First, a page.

Dir: Nicholas Stoller
Cast: Seth Rogen, Rose Byrne, Zac Efron, Dave Franco, Christopher Mintz-Plasse, Jerrod Carmichael, Ike Barinholtz, and Lisa Kudrow
Synopsis: A couple with a newborn baby face unexpected difficulties after they are forced to live next to a fraternity house
*Reviewer Note: This will be a spoiler free review.*
Even though Neighbors is filled with some great jokes, the movie is about growing up without losing your identity. Here, the movie does try to find the balance between the responsibilities of an adult without losing our young, joyful selves. Luckily, the movie manages to find the humor in this struggle.
Rogen plays Mac Radner, who lives in suburbia with his wife Kelly (Bryne) and new-born baby. They’re good parents who love their baby, but they miss the days where they could party all night. When the Delta Psi fraternity moves in next door, the couple is torn. They don’t want to be the grouchy old people, but they also don’t want to be up all night. Mac and Kelly go over to make a peace offering with the frat’s President, Teddy (Efron), and at first things seem like they’ll be okay. They party with them and even looks like they are going to become friends. But, when the partying becomes too much to handle, Mac and Kelly try to get the frat kicked out, which results in an escalating prank war.
It’s was fun to watch Mac and Kelly playing the crotchety neighbors without ever coming off that way. Instead, their actions make them feel, sort of, younger. To their credit, they try to take responsible actions like calling the police and meeting with the dean of the school (Lisa Kudrow), but neither one helps. This forces Mac and Kelly to get creative in how they’re going to get rid of Delta Psi. Even better, Mac and Kelly are not a bickering couple trying to find a way to reignite the spark in their marriage. The beginning of the movie should paint that picture pretty well. They just don’t want to become “those people” who would take the joy out of youth.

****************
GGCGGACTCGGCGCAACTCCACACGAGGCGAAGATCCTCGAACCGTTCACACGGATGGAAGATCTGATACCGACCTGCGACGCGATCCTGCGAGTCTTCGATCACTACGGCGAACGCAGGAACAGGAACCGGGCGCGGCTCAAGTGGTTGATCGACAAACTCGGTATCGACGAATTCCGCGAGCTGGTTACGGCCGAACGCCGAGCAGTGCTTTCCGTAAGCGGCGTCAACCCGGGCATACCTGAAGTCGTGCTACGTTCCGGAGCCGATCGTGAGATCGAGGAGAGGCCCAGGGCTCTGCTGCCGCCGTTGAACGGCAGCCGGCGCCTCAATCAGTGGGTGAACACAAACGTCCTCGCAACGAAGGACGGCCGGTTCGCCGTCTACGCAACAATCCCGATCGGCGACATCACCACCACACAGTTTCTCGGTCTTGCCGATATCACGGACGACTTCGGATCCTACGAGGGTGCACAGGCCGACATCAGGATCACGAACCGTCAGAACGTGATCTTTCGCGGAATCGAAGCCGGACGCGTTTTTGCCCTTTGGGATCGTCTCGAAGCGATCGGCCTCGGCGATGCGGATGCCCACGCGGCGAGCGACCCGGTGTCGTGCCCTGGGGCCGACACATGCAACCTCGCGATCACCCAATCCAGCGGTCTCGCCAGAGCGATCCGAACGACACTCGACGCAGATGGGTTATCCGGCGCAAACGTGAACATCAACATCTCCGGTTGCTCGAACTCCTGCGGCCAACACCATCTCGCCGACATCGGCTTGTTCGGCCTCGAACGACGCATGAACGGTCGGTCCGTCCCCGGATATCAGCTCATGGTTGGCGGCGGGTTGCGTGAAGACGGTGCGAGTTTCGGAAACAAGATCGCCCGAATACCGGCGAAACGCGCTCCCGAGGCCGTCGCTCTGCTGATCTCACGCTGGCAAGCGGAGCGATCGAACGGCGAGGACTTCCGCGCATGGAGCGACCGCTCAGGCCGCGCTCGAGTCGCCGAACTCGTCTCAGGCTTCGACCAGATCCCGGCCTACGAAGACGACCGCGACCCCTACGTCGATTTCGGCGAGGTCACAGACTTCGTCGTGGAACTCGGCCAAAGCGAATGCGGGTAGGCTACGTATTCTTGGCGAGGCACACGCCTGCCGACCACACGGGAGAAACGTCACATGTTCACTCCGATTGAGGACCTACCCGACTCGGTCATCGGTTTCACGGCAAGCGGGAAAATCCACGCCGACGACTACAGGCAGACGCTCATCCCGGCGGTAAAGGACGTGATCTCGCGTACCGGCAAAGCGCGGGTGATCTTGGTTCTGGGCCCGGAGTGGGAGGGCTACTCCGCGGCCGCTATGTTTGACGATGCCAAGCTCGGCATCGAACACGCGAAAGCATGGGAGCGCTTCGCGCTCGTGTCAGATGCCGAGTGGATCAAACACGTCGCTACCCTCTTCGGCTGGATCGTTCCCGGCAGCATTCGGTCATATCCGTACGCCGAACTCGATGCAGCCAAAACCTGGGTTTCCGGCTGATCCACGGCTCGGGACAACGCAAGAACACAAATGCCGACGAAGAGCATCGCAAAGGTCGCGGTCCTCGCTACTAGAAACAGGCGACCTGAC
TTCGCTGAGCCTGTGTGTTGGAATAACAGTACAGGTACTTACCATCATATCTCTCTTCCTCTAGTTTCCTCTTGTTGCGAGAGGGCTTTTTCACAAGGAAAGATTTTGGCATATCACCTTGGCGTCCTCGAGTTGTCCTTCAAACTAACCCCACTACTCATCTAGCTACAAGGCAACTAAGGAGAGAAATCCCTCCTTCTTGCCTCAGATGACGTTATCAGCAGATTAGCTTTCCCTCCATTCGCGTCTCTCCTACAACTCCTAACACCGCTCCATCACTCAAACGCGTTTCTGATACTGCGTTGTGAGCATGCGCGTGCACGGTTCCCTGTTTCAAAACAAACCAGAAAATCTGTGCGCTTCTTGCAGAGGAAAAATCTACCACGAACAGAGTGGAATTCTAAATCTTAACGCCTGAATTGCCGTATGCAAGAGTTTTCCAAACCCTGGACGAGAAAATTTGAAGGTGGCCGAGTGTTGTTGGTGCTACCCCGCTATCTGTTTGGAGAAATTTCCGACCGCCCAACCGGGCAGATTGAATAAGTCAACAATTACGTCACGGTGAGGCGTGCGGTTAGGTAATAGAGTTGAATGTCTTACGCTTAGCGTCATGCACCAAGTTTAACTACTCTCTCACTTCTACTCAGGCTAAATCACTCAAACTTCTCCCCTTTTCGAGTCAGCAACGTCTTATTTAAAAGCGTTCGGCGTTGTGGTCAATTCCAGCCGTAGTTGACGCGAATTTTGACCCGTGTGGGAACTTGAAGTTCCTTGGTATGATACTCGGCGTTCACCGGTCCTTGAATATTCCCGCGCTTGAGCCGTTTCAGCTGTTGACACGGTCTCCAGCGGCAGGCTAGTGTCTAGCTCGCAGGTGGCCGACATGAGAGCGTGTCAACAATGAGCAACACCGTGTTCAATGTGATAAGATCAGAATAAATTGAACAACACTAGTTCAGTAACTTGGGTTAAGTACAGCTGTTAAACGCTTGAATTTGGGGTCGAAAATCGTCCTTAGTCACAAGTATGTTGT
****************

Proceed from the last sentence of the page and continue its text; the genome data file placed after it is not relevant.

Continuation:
Rogen and Bryne are perfect at balancing between responsible parents and aging partiers. The two have wonderful chemistry, and for Rogen, it’s almost strange to see him playing a “real” parent rather than the unprepared one. His youthful spirit is still in play, and is why the character works. As for Bryne, she stays on the same level as Rogen and maybe even excels. She has her own moments that shine and might be a highlight for some viewers.
On the other side you have the frat. Rather than making them out to be monsters or juveniles, they’re just college kids. Even though the frat may be partying all night and making life miserable for a young family, they’re not the “villains.” They’re oddly sympathetic as they depend on their brotherhood, especially Teddy and his vice president, Pete (Franco).
Efron, who some probably still see as the guy who did the High School Musical movies and some romantic movie, delivers a pretty solid performance. It’s not just that Efron has decent comic timing; there’s also a sympathetic side to Teddy that’s essential. If he’s just the good-looking, clever, smarmy frat-boy, then we lose interest in half the movie, well at least I would. Neither side is “mean” even though they’re effectively trying to ruin the other’s life. As the movie progress, and near the end, you do feel for the guy.
Other standouts include Dave Franco’s Pete, who takes an interesting stance toward his sorority brothers, more partially Teddy. It’s one that, I honestly did not see coming but it was a nice and it’s refreshing to see it done in the movie. However, Franco does share his comedic moments. Chritopher Mintz-Plasse and Jerrod Carmichael also bring some laughs as frat-boys, while new comer Craig Roberts shines as a pledge who is simply referred to as Ass-Juice (that should tell you everything).
Director Nicholas Stoller, who has worked under Judd Apatow, realizes that more laughs don’t necessarily mean a better movie. He’s found the in-between for raunchy humor (and I do mean raunchy) that runs through the movie but is streamlined in a way that leads the comedy and the relationships to be more effective.
All in all, Neighbors has a lot of laughs, some better than others, but also has a real message behind the movie which is something you probably wouldn’t suspect. Is it for everyone? Probably not, but you’ll have a good time with it.
4 out of 5